The most famous of Irish revolutionary secret societies, the Fenian Brotherhood emerged after the catastrophic potato blight in Ireland in the late 1840s. The failure of British officials to provide relief for a famine that caused between one and two million deaths embittered the Irish and convinced them they had nothing to gain from continued British rule. In 1848, a planned rising was nipped in the bud by British authorities, and three of the leaders of the conspiracy – John O’Mahony, Michael Doheny, and James Stephens – fled for safety to America.

There, in 1858, they founded a secret society to pursue Irish independence, calling it the Fenian Brotherhood or Irish Republican Brotherhood. The first name came from the legendary band of warriors led by the Irish hero Fionn mac Cumhaill, while their operating structure derived from contemporary secret societies in Europe. Members swore oaths of secrecy and were grouped into cells of 10, each cell independent and unknown to all others, at least in theory. In practice, the Fenians had glaring security problems, and the British government had little problem filling its ranks with informers. The Fenians themselves did much to undermine their own security by holding large public conventions, the first in Chicago in 1863. See cell system.

The Fenians nonetheless posed a significant challenge to British rule over Ireland, if only because the huge Irish expatriate population in America – some 1.6 million by 1860 – provided a sizeable field for recruitment. Several attempts were made to fund a rising in Ireland, though these fell through when the British authorities used their informers to arrest leaders and seize guns and money gathered for the purpose.

The American Civil War, in which many Irish expatriates fought on the Union side, brought thousands of veterans into the Fenian ranks. This emboldened the movement and launched it on the frankly harebrained project of trying to conquer Canada as a springboard to Irish independence. In 1866, a thousand armed Fenians crossed the border and seized the town of St Armand, expecting to provoke a rising against the British government. Instead, they were quickly dispersed by Canadian troops. Two further efforts along the same lines yielded equally unimpressive results. In 1867, one final attempt at a rising in Ireland, backed by a plan to seize weapons from Chester Castle in England, fizzled quickly.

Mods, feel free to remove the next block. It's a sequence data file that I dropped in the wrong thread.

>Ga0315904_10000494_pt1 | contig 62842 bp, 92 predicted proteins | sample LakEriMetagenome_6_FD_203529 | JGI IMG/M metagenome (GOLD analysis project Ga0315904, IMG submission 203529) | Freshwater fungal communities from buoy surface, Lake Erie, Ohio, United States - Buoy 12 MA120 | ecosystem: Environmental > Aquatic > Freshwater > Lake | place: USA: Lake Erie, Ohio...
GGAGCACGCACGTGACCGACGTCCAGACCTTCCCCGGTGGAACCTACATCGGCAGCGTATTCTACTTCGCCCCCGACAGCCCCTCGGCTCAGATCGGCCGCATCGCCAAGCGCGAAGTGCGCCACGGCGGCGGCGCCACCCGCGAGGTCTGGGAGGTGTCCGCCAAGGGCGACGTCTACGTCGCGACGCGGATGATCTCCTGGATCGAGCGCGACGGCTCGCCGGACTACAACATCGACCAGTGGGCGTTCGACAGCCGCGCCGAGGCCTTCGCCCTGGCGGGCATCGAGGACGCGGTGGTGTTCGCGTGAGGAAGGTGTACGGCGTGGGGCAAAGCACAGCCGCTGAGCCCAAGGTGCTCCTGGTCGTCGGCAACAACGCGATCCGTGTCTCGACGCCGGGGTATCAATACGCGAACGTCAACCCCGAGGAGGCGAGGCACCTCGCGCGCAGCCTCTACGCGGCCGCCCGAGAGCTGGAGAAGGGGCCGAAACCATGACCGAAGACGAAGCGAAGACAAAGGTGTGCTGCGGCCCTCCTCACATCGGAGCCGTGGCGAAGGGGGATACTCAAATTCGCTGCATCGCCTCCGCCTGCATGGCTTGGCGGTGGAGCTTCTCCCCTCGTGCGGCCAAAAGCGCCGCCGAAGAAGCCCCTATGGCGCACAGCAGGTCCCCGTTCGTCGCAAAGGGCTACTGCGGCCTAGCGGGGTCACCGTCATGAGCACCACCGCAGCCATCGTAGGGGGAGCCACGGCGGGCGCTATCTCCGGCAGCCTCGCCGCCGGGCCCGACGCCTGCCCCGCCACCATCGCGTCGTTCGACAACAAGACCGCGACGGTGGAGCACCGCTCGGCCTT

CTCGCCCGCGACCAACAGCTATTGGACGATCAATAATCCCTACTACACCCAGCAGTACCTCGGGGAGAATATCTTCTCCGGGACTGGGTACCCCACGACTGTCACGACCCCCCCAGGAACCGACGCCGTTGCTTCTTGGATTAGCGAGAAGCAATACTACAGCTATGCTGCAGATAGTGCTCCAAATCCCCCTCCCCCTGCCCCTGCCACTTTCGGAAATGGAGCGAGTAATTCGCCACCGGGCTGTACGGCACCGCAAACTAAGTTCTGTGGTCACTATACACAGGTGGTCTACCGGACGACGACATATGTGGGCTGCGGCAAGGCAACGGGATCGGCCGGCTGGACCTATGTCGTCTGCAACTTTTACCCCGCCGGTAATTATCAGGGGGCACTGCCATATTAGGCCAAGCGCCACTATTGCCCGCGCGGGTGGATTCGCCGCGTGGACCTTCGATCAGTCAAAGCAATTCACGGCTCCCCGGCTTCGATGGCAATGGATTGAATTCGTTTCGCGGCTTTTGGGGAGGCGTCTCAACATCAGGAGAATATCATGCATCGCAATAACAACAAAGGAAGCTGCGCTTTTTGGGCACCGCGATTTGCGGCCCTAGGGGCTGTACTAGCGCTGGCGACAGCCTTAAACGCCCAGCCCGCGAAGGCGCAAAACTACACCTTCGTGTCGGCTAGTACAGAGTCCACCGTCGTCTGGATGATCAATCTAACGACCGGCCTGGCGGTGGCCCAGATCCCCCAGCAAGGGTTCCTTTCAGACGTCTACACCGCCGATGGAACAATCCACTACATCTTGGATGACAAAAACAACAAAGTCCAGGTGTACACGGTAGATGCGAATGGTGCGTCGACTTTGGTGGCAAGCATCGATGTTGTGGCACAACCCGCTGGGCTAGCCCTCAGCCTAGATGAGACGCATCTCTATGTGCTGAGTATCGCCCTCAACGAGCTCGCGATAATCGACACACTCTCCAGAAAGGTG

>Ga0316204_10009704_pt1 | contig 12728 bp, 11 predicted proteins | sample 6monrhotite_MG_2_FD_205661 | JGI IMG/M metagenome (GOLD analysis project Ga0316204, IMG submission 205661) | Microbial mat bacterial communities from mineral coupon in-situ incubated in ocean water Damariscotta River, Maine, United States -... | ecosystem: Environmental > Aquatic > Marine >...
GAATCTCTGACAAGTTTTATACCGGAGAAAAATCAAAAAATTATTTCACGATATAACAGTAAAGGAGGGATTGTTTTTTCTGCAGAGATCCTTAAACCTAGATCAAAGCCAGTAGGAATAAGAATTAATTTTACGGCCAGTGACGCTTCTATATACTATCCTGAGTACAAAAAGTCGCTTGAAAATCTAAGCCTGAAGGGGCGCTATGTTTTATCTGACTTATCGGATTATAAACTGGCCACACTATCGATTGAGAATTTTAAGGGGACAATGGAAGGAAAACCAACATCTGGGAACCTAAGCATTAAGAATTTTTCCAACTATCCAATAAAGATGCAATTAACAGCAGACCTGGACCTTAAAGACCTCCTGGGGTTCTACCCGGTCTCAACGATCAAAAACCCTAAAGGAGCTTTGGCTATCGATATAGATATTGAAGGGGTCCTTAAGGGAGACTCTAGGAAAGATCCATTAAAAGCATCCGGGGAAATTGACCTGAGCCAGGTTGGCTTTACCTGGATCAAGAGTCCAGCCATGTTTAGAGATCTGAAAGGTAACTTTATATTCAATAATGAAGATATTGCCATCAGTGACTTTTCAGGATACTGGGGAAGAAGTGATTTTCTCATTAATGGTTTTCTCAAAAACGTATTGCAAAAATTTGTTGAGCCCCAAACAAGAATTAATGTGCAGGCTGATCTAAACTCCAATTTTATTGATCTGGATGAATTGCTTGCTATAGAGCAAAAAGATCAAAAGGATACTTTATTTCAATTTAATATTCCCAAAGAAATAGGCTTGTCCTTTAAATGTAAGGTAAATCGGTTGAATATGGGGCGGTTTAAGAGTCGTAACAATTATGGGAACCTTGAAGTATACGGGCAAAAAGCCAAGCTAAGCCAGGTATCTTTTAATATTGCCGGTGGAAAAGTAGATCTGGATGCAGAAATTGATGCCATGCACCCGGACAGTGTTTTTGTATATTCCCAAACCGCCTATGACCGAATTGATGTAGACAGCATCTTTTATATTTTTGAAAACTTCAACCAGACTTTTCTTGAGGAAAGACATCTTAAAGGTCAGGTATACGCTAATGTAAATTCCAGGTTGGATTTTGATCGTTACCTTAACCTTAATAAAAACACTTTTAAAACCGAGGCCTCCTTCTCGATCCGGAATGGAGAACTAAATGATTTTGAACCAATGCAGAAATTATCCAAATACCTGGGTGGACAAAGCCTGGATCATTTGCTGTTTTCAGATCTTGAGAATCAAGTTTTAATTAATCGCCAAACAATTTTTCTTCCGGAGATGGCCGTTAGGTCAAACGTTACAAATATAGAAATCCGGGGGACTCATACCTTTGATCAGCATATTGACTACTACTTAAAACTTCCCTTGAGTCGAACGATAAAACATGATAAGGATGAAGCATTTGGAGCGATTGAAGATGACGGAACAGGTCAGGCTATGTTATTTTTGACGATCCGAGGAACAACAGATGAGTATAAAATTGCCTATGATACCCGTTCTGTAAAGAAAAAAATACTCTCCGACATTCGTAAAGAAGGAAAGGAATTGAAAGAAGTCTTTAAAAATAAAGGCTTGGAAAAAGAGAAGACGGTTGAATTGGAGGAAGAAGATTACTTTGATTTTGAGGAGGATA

Meanwhile the Fenians faced a widening spiral of internal troubles. The organization split in half in 1866 after a series of political quarrels among its leaders, and the fragments split further in the years that followed. The consistent failure of the Fenians to accomplish any of their aims or, for that matter, even make a plausible attempt at doing so, alienated the younger generation of Irish and Irish-American activists. By the mid-1870s the Fenian Brotherhood had ceased operations in America, but Irish Fenian groups in Dublin remained active in at least a theoretical sense. The Fenian name had by this time become an embarrassment, and members typically used the name “Irish Republican Brotherhood” instead. Even under its alternative name, the Brotherhood accomplished little during the last years of the nineteenth century, and the movement was at a low ebb. Several of the most serious Irish terrorist groups of the 1880s drew their membership primarily from Irish Fenians who saw the Brotherhood as a dead end and sought to pursue the cause of Irish independence by more radical means.

By the first decades of the twentieth century British police and military intelligence had written off the Fenian movement as a negligible threat. This proved to be a disastrous mistake, as a new generation of leaders came to the fore and began preparing for an insurrection. The revitalized Brotherhood was small – it had only 2000 members in Ireland in 1914 – but it had close links to other republican organizations, including the Irish Volunteers and the Irish Citizen Army, two pro-independence militia groups. When the Brotherhood and its allies rose in revolt on the Easter weekend of 1916, they took the authorities totally by surprise. While the Easter Rising was defeated, it demonstrated the weakness of the British hold on Ireland in a way that could not be ignored, and sparked a general revolt against British rule that led to Irish independence in 1921. Thus, despite all the failures of the intervening years, the Fenian Brotherhood played a crucial role in accomplishing the goal its founders set themselves in New York back in 1858.


The Element Encyclopedia of Secret Societies : the ultimate a-z of ancient mysteries, lost civilizations and forgotten wisdom written by John Michael Greer – © John Michael Greer 2006